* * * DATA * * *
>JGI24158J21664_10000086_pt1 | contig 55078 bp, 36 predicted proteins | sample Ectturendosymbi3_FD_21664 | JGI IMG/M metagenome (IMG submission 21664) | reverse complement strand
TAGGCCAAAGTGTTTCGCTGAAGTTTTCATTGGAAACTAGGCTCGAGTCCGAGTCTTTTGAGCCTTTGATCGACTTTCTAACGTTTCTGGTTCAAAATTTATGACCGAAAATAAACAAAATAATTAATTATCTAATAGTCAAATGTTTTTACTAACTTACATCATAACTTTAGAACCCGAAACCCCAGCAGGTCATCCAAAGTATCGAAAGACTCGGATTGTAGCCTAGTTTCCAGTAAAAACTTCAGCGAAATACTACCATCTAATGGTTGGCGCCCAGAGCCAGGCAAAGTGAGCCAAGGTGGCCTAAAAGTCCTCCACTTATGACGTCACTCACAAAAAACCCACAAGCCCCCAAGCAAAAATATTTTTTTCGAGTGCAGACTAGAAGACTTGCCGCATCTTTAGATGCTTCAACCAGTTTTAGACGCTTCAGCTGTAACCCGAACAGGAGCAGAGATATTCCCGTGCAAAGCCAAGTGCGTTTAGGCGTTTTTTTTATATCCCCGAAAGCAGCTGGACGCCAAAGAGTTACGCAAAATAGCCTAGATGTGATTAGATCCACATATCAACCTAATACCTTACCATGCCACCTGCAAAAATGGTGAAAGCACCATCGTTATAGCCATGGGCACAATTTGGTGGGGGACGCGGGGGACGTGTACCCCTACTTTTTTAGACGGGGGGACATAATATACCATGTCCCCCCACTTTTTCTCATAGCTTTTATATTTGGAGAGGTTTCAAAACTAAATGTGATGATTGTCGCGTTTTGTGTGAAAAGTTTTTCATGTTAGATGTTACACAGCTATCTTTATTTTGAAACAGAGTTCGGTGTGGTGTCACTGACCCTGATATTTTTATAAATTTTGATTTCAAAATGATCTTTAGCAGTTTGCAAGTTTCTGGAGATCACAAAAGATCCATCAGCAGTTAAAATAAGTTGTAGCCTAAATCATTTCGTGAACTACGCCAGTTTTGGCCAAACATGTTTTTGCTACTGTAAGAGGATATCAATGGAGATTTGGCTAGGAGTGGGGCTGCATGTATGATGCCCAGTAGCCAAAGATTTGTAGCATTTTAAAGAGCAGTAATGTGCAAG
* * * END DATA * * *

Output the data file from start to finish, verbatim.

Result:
>JGI24158J21664_10000086_pt1 | contig 55078 bp, 36 predicted proteins | sample Ectturendosymbi3_FD_21664 | JGI IMG/M metagenome (IMG submission 21664) | reverse complement strand
TAGGCCAAAGTGTTTCGCTGAAGTTTTCATTGGAAACTAGGCTCGAGTCCGAGTCTTTTGAGCCTTTGATCGACTTTCTAACGTTTCTGGTTCAAAATTTATGACCGAAAATAAACAAAATAATTAATTATCTAATAGTCAAATGTTTTTACTAACTTACATCATAACTTTAGAACCCGAAACCCCAGCAGGTCATCCAAAGTATCGAAAGACTCGGATTGTAGCCTAGTTTCCAGTAAAAACTTCAGCGAAATACTACCATCTAATGGTTGGCGCCCAGAGCCAGGCAAAGTGAGCCAAGGTGGCCTAAAAGTCCTCCACTTATGACGTCACTCACAAAAAACCCACAAGCCCCCAAGCAAAAATATTTTTTTCGAGTGCAGACTAGAAGACTTGCCGCATCTTTAGATGCTTCAACCAGTTTTAGACGCTTCAGCTGTAACCCGAACAGGAGCAGAGATATTCCCGTGCAAAGCCAAGTGCGTTTAGGCGTTTTTTTTATATCCCCGAAAGCAGCTGGACGCCAAAGAGTTACGCAAAATAGCCTAGATGTGATTAGATCCACATATCAACCTAATACCTTACCATGCCACCTGCAAAAATGGTGAAAGCACCATCGTTATAGCCATGGGCACAATTTGGTGGGGGACGCGGGGGACGTGTACCCCTACTTTTTTAGACGGGGGGACATAATATACCATGTCCCCCCACTTTTTCTCATAGCTTTTATATTTGGAGAGGTTTCAAAACTAAATGTGATGATTGTCGCGTTTTGTGTGAAAAGTTTTTCATGTTAGATGTTACACAGCTATCTTTATTTTGAAACAGAGTTCGGTGTGGTGTCACTGACCCTGATATTTTTATAAATTTTGATTTCAAAATGATCTTTAGCAGTTTGCAAGTTTCTGGAGATCACAAAAGATCCATCAGCAGTTAAAATAAGTTGTAGCCTAAATCATTTCGTGAACTACGCCAGTTTTGGCCAAACATGTTTTTGCTACTGTAAGAGGATATCAATGGAGATTTGGCTAGGAGTGGGGCTGCATGTATGATGCCCAGTAGCCAAAGATTTGTAGCATTTTAAAGAGCAGTAATGTGCAAG